In contrast, 84 percent of Syrians, who have experienced sheer hell for seven years, envisaged better days within the same timeframe. One might argue that this could be because those who have more to lose are more pessimistic when conditions are unstable, while optimism is the commodity that sustains those who live with daily horror. 

While the sources of violence that concern people vary from traditional criminal thuggery to cyberattacks, domestic and international conflict, and terrorism, among other things, the poll demonstrates an innate understanding among its participants that it is their circumstances that push people to violence, and hence they overwhelmingly support solutions that “deal with reasons people fight in the first place.”

These include introducing democratic elections and supporting communities in their efforts to resolve conflicts non-violently and reach a negotiated peace. Only a tiny minority believe that military force is the solution.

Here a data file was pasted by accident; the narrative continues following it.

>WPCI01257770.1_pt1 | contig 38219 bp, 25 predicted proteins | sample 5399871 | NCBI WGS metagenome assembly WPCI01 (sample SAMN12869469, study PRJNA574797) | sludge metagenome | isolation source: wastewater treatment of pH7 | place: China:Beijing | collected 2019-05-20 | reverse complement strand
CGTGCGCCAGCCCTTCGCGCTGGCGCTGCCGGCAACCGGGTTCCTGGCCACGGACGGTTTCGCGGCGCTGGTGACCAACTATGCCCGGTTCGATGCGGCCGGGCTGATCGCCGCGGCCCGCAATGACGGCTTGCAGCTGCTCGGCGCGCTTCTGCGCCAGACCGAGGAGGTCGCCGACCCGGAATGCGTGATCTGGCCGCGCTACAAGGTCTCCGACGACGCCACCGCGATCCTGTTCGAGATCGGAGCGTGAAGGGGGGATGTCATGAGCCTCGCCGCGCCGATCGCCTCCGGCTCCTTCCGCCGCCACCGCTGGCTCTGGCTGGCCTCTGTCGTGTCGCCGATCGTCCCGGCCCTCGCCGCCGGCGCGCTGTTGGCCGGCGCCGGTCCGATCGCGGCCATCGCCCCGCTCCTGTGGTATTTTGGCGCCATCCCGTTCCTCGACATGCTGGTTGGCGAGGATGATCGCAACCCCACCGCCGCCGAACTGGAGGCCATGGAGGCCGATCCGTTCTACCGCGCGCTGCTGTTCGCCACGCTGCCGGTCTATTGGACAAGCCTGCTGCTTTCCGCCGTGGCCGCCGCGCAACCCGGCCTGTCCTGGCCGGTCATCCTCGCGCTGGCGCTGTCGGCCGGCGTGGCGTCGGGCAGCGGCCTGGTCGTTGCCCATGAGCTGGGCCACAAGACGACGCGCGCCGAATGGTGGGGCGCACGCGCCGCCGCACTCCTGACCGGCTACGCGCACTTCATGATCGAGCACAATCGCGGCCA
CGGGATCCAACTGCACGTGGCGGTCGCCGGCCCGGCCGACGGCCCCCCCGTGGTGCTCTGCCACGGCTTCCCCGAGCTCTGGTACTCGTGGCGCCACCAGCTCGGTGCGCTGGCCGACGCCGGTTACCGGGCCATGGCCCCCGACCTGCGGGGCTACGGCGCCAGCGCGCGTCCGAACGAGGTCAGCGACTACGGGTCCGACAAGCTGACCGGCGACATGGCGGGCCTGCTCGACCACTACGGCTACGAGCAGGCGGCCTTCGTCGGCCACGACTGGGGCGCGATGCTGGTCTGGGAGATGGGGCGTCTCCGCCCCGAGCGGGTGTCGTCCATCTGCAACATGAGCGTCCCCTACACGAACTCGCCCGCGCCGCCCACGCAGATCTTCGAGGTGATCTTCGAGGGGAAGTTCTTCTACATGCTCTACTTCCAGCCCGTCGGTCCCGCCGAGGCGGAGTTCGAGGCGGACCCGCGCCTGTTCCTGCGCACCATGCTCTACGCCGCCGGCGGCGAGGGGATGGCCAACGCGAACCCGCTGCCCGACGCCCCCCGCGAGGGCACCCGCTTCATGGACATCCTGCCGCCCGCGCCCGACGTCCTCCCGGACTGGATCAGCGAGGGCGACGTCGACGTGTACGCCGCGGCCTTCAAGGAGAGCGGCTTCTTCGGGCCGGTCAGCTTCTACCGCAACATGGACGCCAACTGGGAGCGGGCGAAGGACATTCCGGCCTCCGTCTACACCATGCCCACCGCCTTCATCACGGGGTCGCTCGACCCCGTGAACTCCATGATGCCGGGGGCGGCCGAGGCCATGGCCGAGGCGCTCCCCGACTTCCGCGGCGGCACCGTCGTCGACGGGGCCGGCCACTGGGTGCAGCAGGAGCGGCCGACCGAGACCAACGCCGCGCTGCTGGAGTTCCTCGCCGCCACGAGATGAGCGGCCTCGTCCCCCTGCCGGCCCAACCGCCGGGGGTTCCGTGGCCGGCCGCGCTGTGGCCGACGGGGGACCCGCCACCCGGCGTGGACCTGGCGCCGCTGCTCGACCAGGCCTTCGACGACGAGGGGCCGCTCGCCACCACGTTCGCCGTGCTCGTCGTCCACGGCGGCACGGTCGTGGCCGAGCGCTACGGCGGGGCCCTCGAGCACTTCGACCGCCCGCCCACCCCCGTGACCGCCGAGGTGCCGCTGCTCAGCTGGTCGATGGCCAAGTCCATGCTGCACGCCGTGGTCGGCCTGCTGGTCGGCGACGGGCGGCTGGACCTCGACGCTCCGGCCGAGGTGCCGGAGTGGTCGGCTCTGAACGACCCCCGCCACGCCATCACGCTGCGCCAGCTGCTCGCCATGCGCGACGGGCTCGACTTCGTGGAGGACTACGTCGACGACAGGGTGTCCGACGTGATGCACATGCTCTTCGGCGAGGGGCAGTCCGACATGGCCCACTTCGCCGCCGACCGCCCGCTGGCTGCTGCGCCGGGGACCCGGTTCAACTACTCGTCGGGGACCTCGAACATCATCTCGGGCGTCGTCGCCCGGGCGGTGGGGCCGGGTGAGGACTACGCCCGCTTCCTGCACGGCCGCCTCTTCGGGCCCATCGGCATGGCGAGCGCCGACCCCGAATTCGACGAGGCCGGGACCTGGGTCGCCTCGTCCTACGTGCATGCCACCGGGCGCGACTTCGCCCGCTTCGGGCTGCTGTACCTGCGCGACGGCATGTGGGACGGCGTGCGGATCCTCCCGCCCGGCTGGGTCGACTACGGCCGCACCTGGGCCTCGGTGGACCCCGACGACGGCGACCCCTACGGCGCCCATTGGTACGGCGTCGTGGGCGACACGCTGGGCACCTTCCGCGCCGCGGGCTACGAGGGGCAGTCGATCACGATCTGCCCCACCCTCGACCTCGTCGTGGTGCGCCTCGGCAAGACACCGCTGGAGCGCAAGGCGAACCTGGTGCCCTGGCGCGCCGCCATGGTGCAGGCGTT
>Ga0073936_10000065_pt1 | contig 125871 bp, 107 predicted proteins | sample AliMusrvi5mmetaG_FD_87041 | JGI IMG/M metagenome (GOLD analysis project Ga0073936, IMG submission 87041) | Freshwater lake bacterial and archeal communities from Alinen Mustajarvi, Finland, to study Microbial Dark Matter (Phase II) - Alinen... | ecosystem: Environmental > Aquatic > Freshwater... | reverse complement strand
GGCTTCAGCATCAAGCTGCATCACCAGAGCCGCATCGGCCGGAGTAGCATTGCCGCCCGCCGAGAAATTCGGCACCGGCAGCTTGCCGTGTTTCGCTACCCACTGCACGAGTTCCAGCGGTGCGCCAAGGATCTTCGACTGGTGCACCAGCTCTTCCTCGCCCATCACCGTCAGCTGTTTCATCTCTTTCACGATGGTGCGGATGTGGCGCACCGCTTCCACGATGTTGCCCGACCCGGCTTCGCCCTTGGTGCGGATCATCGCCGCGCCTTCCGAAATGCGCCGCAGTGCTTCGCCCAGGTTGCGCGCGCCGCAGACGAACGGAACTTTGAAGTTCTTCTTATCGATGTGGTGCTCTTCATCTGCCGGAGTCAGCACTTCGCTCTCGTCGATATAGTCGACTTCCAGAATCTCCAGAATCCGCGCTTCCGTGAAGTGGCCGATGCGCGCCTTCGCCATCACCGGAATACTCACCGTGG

These are encouraging findings and are worthwhile for world leaders and decision-makers to pay attention to. They reflect people’s desire for their leaders to abandon patch-up solutions and instead search for well-thought-out policies that reduce the motivation for war and conflict.

It seems that there is more understanding among ordinary citizens than among their rulers of the importance of addressing the root causes of conflicts rather than looking for a quick fix. 

One of the prevailing fallacies among decision-makers is that the current political arrangements are not conducive to long-term solutions, as we live in an instant society that looks for instant gratification, and hence politicians are reluctant to make sacrifices in the short term for the sake of a better future.

More than 100,000 people who responded to the survey are telling their leaders something completely different, something that should enter the decision-making calculus for preventing conflicts or bringing them to an end. arabnews

Yossi Mekelberg is professor of international relations at Regent’s University London
Disclaimer: Views expressed by writers in this section are their own and do not necessarily reflect Arab News' point-of-view.